2019/06/14
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Sheltered Sandy Shore

Habitat

Coastal Organisms 
 
Marine Organisms
 

Habitat

Sandy shores can be divided into an exposed or a sheltered type, depending on the strength of wave action the shore receives.  The sandy shore in Ting Kok is a sheltered type, which means it receives weaker wave action, and has a substratum composed of sand with smaller particle size as compared to an exposed sandy shore.
 

 
With fine sand particles and stable condition, the substratum can retain more moisture in the sheltered shore which results in containing higher species diversity and a large quantity of organisms than those of the exposed shore.  
 
Nevertheless, the distribution of species is determined by ecological gradients of shore. Ecological gradients include vertical gradient, horizontal gradient and depth gradient.

 

i) Vertical gradient is caused by tidal cycles.  Sand in the lower intertidal zone only dries out on the surface during low tides, whilst sand in the upper intertidal zone dries out to a greater depth for a longer period.  Being uncovered by tides, the upper intertidal zone normally exposes to air and experiences more extreme temperature change than the lower intertidal zone.  Therefore, organisms inhabiting in the upper intertidal zone are expected to be more capable of coping with water stress.
 
ii) Horizontal gradient is created by local topography and oceanography.
 
iii) Depth gradient is determined by oxygen availability and particle sizes of the sandy shore.  Generally speaking, oxygen availability decreases as you go deeper to the ground.  Sand gets darken in colour is due to the action of anaerobic bacteria.

In addition, boulders and rubbles patchily scatter on the sandy flats in Ting Kok, forming scattered gravel shores along the sandy shore. 
 

At first glance, this type of shore may look dull.  Nevertheless, if you observe carefully, you will discover a dynamic habitat.  No matter on the hard surfaces of boulders and rubbles or the crevices and spaces under them, boulders and rubbles can provide homes and refuge for different kinds of organism to escape from hot sun, dehydration and hide from predators, for instance, the shore birds. 

Brachidontes variabilis

 

Common Rock Oyster
Saccostrea cucullata

     

Barnacle
Amphibalanus amphitrite

 

Isognomon ephippium

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Coastal Organisms

Organisms on sandy shores can be categorised into three groups by their ways of habitation: 

i) Surface dwellers, which are collectively referred to as “epifauna”.  Most of the epifauna are mobile crustaceans such as crabs.  They are usually scavengers, feeding on dead animals or detritus on top of the sand.  Some of the epifauna possess a comprehensive camouflage to mask themselves from predators and preys.

 

 Metopograpsus frontalis

 

Topshell
Monodonta labio

 

Soldier Crab
Mictyris sp.

         

 Fiddler Crab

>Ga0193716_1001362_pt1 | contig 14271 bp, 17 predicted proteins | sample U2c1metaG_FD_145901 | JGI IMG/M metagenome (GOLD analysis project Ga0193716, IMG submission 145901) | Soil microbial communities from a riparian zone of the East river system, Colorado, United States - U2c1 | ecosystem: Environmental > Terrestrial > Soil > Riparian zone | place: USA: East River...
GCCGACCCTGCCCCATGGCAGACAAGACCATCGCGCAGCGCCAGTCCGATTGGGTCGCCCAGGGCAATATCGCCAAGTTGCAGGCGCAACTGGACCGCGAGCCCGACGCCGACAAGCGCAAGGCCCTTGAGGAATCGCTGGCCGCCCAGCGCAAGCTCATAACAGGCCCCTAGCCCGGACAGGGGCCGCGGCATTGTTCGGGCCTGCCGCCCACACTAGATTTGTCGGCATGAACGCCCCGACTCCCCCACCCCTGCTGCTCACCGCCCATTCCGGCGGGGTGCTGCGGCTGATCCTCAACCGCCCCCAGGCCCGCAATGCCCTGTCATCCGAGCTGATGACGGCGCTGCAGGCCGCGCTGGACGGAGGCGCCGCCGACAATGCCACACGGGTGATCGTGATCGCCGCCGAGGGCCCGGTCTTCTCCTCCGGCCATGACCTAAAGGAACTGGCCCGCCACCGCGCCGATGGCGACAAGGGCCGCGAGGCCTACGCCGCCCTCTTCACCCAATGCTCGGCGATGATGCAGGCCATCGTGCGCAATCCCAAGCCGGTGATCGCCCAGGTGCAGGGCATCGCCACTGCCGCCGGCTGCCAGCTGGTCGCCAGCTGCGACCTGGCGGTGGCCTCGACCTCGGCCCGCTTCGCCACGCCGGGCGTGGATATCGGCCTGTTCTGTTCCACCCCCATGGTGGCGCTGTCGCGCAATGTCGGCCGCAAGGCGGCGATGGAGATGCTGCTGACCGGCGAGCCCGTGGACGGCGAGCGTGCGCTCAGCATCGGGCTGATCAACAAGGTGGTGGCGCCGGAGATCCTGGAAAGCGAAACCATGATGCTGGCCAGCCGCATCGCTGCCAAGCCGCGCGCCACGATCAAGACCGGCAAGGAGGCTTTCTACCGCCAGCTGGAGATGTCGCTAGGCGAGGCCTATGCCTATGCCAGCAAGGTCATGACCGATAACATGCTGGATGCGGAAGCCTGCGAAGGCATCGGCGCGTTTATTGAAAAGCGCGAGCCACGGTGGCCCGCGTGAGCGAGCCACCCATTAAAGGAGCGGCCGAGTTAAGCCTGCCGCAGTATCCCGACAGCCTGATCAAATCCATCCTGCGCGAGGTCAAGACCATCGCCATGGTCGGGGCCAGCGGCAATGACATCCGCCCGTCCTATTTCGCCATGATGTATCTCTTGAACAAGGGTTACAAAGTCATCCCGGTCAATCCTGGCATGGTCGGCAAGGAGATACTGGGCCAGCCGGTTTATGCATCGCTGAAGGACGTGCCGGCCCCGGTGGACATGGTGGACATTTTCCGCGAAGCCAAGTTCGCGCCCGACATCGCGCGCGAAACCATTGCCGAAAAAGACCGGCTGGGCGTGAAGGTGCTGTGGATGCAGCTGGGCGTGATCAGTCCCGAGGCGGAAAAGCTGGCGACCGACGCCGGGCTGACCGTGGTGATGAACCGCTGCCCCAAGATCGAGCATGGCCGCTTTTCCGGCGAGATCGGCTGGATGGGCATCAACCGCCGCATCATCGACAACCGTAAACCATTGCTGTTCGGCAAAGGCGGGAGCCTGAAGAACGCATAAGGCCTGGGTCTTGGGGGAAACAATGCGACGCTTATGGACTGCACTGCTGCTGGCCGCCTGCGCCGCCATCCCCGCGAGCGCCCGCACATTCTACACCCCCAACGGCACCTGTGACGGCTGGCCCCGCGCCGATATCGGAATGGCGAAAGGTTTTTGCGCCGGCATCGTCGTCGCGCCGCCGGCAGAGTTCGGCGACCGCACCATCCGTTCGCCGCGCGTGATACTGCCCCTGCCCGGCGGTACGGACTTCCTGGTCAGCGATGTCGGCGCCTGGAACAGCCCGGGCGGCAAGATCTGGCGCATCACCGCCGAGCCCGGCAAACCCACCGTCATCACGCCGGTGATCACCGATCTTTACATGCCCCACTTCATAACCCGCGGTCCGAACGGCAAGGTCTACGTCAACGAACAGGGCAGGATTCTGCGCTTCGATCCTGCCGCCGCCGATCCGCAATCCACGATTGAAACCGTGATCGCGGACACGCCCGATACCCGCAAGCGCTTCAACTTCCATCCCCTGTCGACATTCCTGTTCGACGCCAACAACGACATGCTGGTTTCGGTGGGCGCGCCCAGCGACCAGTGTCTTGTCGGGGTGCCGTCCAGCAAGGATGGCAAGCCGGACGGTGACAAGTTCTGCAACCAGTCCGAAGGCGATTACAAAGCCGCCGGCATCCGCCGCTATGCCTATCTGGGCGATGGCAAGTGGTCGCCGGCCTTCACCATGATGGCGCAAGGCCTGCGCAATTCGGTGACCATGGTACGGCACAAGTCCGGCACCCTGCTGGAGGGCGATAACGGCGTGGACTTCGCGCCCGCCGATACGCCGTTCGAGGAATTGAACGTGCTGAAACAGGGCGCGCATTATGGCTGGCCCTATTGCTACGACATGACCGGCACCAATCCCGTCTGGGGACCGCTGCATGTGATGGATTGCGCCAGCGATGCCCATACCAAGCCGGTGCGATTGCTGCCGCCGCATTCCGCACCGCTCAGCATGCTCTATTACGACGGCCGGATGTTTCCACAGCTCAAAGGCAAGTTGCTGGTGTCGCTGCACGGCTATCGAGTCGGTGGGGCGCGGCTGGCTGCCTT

Paraleptuca splendida

 

Fiddler Crab
Gelasimus borealis

 

Ghost Crab
Ocypode ceratophthalmus 
         

Buddhist Crab
Tmethypocoelis ceratophora

 

Swimming Crab
Thalamita crenata

 

Sesarmine Crab
Parasesarma bidens

         

Sesarmine Crab
Parasesarma pictum

 

Turban Shell
 Lunella coronata  

 

Hermit Crab
Clibanarius longitarsus

  
 

ii) Burrowers, which are collectively known as infauna, including both shallow and deep burrowers.  Most infauna are bivalves and worms.

 

Anomalodiscus squamosus

 

Coecella sp.

 

Ruditapes sp.

         

Anadara cornea

 

Gafrarium sp.

 

Marcia sp.

         

Siphonosoma cumanense

 

Innkeeper Worm
Ochetostoma erythrogrammon

   
iii) Temporary burrowers, which may be surface dwellers or burrowers, depending on the phases of tidal cycle.

 

Terebralia sulcata

 

Batillaria sp.

 

Pirenella sp.

         

Dog Whelk
Reishia clavigera

 

Reticunassa festivus

 

Clithon sp.


No matter living on the sand surface or within the sand, animals have to face different challenges.    
 
Living on the sand surface allows animals to search for food or mates easily.  However, since the shore is exposed to air and intense solar radiation at low tide, organisms are at the risk of water loss and heat stress.  They are also easier to be washed away by waves.  
 
Oppositely, organisms living within the sand are safe from wave action, predation and desiccation during low tides.  However, they have to face challenges in finding food, mates and enough oxygen for survival. 

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Marine Organisms

Pistol Shrimp
Alpheus brevicristatus

 

Green Urchin
Salmacis sphaeroides

 

Starfish
Luidia maculata

         

Jellyfish
 Mastigias papua

 

Starfish 
Archaster typicus

 

Sea Cucumber
 Holothuria leucospilota

         

Flesh-Crested Blenny
 
Omobranchus fasciolatoceps

 

Spotted Seahorse
 Hippocampus kuda

 

Sea Squirt
 Styela plicata

         

Pipefish
Hippichthys
sp.

 

Striped Sweetlips
 Diagramma pictum

 

Hong Kong Pufferfish
Takifugu alboplumbeus

         

Striped Poison-fang Blenny Mimic
Petroscirtes breviceps

 

Sleepy Goby
Psammogobius biocellatus

 

Freckled Goatfish
Upeneus tragula  

         

Slender Sliver-biddy
Gerres oblongus

 

Butterfly Ray
Gymnura sp.

 

Fan-bellied Leatherjacket
Monacanthus chinensis

         

Broadbanded Cardinalfish
Ostorhinchus fasciatus

 

Longhorn Cowfish
Lactoria cornuta

 

Orange-black Dragonet
Dactylopus kuiteri